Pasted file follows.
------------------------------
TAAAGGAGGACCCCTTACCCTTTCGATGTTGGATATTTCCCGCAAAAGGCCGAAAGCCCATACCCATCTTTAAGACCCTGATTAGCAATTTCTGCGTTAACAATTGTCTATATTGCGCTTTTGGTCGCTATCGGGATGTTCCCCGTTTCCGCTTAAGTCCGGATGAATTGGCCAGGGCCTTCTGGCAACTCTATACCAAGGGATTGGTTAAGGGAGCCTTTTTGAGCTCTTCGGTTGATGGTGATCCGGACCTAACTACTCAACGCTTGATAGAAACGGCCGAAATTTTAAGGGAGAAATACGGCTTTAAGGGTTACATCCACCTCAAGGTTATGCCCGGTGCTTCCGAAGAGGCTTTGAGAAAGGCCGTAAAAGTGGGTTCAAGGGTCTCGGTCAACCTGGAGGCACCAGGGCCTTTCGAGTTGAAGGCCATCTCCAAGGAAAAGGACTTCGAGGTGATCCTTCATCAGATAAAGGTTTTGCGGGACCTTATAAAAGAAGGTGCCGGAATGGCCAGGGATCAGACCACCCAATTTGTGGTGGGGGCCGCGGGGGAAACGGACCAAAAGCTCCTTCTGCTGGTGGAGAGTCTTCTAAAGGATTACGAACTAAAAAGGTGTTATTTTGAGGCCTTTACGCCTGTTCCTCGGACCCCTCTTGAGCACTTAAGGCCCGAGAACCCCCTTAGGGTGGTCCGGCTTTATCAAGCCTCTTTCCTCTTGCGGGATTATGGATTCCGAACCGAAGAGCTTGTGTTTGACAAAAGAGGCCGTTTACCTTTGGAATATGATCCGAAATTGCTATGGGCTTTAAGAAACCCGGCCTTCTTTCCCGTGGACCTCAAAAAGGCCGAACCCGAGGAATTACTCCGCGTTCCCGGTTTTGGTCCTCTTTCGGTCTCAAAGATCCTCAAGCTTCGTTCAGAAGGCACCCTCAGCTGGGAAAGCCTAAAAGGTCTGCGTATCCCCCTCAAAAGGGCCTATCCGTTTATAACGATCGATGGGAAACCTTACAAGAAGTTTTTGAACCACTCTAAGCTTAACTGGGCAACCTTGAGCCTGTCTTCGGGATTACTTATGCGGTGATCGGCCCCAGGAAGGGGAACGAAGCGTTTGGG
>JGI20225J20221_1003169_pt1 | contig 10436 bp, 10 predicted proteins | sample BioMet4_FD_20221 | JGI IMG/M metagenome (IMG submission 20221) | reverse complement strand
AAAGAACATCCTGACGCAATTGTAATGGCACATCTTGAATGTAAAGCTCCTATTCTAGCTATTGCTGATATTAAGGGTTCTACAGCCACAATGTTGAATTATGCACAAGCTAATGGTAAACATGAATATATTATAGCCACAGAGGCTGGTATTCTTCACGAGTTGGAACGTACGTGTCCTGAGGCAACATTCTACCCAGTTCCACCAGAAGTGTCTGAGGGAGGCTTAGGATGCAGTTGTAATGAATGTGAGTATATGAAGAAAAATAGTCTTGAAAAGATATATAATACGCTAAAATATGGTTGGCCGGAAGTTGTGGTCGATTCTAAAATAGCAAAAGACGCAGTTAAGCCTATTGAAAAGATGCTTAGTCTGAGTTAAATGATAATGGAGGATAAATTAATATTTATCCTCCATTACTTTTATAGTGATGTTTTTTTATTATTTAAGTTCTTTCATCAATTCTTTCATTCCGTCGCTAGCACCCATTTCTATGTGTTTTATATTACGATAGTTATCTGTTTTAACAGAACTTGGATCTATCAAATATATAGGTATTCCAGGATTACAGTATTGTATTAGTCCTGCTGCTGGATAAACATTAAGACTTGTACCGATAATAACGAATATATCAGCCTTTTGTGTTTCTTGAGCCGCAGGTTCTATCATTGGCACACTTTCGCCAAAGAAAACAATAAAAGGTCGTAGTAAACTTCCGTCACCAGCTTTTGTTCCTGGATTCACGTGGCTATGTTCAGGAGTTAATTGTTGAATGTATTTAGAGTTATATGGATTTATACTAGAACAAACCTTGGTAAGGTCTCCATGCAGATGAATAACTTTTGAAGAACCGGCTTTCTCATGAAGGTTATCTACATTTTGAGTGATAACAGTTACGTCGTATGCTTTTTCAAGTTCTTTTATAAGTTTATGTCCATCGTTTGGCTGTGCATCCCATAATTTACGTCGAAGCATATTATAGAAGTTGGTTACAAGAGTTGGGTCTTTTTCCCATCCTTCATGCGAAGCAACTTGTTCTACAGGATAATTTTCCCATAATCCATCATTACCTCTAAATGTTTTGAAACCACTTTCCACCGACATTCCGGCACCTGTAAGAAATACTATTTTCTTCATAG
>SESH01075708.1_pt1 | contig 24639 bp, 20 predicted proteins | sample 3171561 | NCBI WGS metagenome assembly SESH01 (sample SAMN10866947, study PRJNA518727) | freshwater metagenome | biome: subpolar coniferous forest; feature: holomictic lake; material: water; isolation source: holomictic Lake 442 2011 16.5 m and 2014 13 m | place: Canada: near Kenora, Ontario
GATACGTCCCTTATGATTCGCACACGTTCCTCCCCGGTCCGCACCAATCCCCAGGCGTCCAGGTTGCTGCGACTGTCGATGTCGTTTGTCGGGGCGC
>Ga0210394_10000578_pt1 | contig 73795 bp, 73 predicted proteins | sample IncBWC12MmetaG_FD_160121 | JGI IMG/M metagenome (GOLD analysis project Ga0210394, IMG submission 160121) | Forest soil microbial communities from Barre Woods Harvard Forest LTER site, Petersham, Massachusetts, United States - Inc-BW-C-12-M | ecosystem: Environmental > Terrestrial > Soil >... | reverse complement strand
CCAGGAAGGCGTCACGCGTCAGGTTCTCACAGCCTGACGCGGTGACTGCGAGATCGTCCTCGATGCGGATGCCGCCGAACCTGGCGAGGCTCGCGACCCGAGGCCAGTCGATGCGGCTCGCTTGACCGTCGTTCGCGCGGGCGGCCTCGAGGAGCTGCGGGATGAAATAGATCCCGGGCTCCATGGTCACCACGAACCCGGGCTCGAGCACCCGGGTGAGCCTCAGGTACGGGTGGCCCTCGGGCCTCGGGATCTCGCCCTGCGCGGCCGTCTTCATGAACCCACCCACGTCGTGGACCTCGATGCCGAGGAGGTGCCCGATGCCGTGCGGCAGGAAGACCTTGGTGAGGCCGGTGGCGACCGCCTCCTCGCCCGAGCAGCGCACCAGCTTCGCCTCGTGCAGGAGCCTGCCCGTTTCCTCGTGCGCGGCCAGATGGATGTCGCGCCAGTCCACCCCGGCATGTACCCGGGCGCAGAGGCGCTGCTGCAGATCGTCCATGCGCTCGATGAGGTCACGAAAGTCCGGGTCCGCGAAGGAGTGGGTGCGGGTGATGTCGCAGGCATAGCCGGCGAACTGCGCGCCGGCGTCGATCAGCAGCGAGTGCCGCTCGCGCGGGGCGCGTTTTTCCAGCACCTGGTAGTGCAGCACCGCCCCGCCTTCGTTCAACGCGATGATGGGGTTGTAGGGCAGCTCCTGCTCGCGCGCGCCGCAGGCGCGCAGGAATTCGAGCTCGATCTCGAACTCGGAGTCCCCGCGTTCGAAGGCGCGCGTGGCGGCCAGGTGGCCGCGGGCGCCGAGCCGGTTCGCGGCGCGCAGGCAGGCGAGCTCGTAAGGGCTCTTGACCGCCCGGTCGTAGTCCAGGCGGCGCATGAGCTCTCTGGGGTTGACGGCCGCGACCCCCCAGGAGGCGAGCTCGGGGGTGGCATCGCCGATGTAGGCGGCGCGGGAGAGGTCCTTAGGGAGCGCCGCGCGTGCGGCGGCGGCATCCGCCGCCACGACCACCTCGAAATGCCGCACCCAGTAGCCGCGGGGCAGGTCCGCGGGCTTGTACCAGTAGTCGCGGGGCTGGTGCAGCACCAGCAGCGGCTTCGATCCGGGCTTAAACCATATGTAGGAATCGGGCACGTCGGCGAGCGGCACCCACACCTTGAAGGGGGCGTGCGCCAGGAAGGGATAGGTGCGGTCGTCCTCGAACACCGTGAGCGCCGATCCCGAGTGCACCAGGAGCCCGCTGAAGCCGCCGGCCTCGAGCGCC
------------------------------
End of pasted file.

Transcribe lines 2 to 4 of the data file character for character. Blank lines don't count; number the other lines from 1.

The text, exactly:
>JGI20225J20221_1003169_pt1 | contig 10436 bp, 10 predicted proteins | sample BioMet4_FD_20221 | JGI IMG/M metagenome (IMG submission 20221) | reverse complement strand
AAAGAACATCCTGACGCAATTGTAATGGCACATCTTGAATGTAAAGCTCCTATTCTAGCTATTGCTGATATTAAGGGTTCTACAGCCACAATGTTGAATTATGCACAAGCTAATGGTAAACATGAATATATTATAGCCACAGAGGCTGGTATTCTTCACGAGTTGGAACGTACGTGTCCTGAGGCAACATTCTACCCAGTTCCACCAGAAGTGTCTGAGGGAGGCTTAGGATGCAGTTGTAATGAATGTGAGTATATGAAGAAAAATAGTCTTGAAAAGATATATAATACGCTAAAATATGGTTGGCCGGAAGTTGTGGTCGATTCTAAAATAGCAAAAGACGCAGTTAAGCCTATTGAAAAGATGCTTAGTCTGAGTTAAATGATAATGGAGGATAAATTAATATTTATCCTCCATTACTTTTATAGTGATGTTTTTTTATTATTTAAGTTCTTTCATCAATTCTTTCATTCCGTCGCTAGCACCCATTTCTATGTGTTTTATATTACGATAGTTATCTGTTTTAACAGAACTTGGATCTATCAAATATATAGGTATTCCAGGATTACAGTATTGTATTAGTCCTGCTGCTGGATAAACATTAAGACTTGTACCGATAATAACGAATATATCAGCCTTTTGTGTTTCTTGAGCCGCAGGTTCTATCATTGGCACACTTTCGCCAAAGAAAACAATAAAAGGTCGTAGTAAACTTCCGTCACCAGCTTTTGTTCCTGGATTCACGTGGCTATGTTCAGGAGTTAATTGTTGAATGTATTTAGAGTTATATGGATTTATACTAGAACAAACCTTGGTAAGGTCTCCATGCAGATGAATAACTTTTGAAGAACCGGCTTTCTCATGAAGGTTATCTACATTTTGAGTGATAACAGTTACGTCGTATGCTTTTTCAAGTTCTTTTATAAGTTTATGTCCATCGTTTGGCTGTGCATCCCATAATTTACGTCGAAGCATATTATAGAAGTTGGTTACAAGAGTTGGGTCTTTTTCCCATCCTTCATGCGAAGCAACTTGTTCTACAGGATAATTTTCCCATAATCCATCATTACCTCTAAATGTTTTGAAACCACTTTCCACCGACATTCCGGCACCTGTAAGAAATACTATTTTCTTCATAG
>SESH01075708.1_pt1 | contig 24639 bp, 20 predicted proteins | sample 3171561 | NCBI WGS metagenome assembly SESH01 (sample SAMN10866947, study PRJNA518727) | freshwater metagenome | biome: subpolar coniferous forest; feature: holomictic lake; material: water; isolation source: holomictic Lake 442 2011 16.5 m and 2014 13 m | place: Canada: near Kenora, Ontario